AP: A Critical Examination of the Advanced Placement Program
With an annual growth rate of 9.3% over the last two decades, Advanced Placement courses have become a juggernaut in American high school education. AP courses are routinely perceived as an indicator of educational rigor, and many schools push to enroll low-income or minority students in these courses in the hope of preparing them for success in college-level courses.
This book raises important questions based on new research: What are the advantages and disadvantages of courses geared toward the AP exams? How well do AP courses prepare students for college-level work or predict students’ success in college? Should colleges award credit for AP courses? Is the AP program a cost-effective tool for closing the gap between students in privileged and struggling communities?
This book draws together recent and rigorous research on the strengths and weaknesses of the Advanced Placement program. It examines closely the differences between AP and other high school courses, as well as variations among AP courses. In-depth studies gauge the impact of AP coursework on student performance in college. Finally, researchers examine the use of AP information in college admissions.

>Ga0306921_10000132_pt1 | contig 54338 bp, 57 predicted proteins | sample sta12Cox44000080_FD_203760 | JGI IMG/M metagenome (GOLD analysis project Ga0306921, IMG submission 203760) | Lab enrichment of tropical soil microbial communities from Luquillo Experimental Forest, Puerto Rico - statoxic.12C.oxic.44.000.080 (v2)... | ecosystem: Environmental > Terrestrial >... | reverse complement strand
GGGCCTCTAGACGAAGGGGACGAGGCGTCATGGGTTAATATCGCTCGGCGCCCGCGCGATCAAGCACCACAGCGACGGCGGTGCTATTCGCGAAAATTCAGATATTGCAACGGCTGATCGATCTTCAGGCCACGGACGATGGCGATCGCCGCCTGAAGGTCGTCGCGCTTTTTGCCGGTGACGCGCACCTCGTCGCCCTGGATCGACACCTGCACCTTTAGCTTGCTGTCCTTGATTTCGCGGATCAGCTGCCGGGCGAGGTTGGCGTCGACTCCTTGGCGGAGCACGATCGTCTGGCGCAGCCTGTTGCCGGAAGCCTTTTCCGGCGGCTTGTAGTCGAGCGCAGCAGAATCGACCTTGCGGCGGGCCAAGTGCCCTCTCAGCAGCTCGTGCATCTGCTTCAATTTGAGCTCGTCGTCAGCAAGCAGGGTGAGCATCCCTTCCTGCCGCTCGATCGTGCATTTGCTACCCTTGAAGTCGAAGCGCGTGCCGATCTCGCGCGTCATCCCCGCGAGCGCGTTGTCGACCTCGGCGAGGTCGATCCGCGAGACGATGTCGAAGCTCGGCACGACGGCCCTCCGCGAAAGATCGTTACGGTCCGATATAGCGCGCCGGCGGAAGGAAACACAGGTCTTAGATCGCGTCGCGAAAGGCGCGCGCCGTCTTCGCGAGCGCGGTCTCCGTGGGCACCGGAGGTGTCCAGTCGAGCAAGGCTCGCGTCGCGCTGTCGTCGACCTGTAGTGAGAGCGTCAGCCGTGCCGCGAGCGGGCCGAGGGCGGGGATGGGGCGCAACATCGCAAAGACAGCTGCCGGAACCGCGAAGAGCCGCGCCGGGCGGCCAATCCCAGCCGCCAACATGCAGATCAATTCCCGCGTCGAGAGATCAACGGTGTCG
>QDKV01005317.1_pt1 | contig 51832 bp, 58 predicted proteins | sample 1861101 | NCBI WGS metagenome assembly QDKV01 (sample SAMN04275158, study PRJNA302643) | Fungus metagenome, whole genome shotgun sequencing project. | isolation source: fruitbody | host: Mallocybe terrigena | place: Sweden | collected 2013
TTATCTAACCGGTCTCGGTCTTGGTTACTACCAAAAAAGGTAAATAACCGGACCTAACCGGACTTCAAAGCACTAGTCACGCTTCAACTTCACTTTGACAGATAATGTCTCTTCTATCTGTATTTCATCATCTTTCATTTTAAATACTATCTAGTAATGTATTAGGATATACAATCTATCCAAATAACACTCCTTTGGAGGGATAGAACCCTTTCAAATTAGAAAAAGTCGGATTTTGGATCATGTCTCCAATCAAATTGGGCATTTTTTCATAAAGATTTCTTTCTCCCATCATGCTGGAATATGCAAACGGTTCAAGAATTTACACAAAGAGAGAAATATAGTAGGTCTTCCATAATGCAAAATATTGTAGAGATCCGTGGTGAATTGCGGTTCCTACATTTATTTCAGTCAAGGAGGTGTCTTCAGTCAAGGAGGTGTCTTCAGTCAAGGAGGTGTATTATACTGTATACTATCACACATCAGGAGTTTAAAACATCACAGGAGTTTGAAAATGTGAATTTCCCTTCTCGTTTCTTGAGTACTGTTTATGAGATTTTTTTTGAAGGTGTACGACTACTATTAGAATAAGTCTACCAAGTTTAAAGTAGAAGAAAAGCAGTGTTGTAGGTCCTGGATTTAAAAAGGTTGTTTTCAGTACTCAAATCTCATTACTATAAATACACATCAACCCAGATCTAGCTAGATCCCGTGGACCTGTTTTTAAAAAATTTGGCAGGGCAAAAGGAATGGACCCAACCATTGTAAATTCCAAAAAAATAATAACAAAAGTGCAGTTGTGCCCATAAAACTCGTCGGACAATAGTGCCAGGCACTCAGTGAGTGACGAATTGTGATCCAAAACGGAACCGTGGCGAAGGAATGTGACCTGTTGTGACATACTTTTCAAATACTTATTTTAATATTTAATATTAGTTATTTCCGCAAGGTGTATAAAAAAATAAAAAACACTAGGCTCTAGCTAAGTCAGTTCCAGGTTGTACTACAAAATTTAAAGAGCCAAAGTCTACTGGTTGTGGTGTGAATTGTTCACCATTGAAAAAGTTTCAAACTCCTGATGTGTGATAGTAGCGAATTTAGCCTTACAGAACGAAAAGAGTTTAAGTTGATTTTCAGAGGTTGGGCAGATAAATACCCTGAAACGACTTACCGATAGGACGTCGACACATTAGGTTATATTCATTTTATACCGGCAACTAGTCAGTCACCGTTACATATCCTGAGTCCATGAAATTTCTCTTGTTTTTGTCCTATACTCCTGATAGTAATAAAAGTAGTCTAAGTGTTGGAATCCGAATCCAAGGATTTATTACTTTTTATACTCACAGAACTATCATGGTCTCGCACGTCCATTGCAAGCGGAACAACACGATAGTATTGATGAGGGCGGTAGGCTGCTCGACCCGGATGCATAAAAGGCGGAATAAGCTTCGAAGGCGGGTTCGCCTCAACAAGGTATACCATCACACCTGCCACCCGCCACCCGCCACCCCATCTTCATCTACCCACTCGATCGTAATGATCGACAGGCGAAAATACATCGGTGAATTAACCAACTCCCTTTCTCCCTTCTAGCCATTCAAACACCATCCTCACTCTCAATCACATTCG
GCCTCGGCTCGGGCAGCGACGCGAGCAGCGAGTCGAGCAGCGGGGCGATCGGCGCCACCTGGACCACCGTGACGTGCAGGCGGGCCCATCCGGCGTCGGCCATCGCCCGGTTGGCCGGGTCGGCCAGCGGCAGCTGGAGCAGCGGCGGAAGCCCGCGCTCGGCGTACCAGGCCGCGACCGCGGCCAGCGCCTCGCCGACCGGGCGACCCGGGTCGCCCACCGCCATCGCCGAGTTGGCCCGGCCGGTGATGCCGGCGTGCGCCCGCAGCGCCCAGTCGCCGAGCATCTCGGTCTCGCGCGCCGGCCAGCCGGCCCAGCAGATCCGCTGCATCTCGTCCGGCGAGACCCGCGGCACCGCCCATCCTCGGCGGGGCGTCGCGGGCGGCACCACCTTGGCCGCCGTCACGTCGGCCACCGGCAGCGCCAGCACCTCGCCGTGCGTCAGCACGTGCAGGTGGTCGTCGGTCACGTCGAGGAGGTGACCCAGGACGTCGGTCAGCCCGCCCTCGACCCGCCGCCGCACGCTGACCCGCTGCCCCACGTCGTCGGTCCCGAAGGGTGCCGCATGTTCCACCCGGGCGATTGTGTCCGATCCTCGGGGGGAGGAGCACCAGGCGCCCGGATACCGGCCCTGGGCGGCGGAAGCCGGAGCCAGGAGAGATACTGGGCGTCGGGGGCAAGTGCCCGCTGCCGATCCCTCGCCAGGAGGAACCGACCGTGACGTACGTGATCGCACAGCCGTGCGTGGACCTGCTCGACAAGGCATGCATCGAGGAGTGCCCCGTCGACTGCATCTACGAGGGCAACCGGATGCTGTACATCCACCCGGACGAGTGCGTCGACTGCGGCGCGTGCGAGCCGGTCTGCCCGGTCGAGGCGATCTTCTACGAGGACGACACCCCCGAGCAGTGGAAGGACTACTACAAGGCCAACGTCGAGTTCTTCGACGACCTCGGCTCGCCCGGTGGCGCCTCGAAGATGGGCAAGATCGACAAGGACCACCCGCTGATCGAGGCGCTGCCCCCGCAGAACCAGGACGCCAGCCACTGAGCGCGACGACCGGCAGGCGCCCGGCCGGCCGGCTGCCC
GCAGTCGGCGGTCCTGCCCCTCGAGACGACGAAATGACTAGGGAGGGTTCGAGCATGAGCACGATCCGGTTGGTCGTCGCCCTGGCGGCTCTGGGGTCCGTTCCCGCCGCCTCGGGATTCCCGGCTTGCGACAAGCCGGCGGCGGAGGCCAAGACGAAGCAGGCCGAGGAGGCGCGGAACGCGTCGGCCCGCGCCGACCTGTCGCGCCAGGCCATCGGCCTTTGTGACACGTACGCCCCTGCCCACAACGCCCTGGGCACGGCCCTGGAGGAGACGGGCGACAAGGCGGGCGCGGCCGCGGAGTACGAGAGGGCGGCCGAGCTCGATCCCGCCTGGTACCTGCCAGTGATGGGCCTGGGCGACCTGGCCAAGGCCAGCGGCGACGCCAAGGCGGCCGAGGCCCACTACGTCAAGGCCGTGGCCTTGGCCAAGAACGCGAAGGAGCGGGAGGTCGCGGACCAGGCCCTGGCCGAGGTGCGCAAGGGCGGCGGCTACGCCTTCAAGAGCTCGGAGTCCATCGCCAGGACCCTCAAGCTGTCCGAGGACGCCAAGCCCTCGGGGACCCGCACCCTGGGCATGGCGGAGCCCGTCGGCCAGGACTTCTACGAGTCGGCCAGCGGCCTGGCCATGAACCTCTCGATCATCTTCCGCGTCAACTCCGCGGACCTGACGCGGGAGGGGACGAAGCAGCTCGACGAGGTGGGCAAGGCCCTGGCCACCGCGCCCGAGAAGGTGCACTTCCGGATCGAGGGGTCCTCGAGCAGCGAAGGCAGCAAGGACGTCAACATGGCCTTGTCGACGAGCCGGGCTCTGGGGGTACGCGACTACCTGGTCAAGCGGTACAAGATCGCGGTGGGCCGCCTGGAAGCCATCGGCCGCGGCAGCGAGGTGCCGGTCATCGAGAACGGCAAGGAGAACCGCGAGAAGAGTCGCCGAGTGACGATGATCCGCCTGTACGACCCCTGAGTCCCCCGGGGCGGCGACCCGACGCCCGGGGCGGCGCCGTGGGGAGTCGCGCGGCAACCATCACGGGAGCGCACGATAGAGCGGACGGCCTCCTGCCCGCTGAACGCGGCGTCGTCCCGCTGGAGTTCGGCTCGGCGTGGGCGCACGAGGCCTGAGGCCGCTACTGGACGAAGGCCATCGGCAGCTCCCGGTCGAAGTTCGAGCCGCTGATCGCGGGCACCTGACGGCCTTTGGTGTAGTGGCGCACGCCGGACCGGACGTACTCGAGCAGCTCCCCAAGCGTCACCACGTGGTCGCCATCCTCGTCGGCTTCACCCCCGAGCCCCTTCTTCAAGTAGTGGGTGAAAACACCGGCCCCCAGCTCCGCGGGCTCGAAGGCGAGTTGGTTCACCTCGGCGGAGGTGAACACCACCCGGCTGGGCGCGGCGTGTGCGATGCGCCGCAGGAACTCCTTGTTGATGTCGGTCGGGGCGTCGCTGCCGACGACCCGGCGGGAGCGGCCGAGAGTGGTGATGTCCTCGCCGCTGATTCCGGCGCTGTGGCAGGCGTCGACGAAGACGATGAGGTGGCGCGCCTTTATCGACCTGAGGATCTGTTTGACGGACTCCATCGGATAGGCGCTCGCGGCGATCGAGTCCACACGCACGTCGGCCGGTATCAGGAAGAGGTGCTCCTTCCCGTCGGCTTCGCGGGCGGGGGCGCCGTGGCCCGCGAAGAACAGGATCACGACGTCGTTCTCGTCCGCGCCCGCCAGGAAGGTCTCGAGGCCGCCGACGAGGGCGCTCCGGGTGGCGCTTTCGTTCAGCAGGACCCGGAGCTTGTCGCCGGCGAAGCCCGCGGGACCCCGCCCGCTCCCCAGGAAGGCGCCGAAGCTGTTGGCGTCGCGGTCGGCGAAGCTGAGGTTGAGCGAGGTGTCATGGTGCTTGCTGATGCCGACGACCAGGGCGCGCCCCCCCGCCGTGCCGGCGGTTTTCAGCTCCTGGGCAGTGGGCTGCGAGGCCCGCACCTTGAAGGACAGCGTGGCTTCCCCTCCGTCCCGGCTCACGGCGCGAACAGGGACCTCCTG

Philip Sadler states, in the key findings chapter of the book: “Many advocates of the AP program make sweeping claims about its broad impact on students: that they graduate college earlier, that they switch college majors less often, and that they are better prepared for college. But, at that gross scale, we find little evidence to support these claims and much evidence that contradicts it. Involvement in AP courses does not appear to bestow these global benefits on participating students beyond the habits and motivations that students already have on enrolling in advanced high school courses.”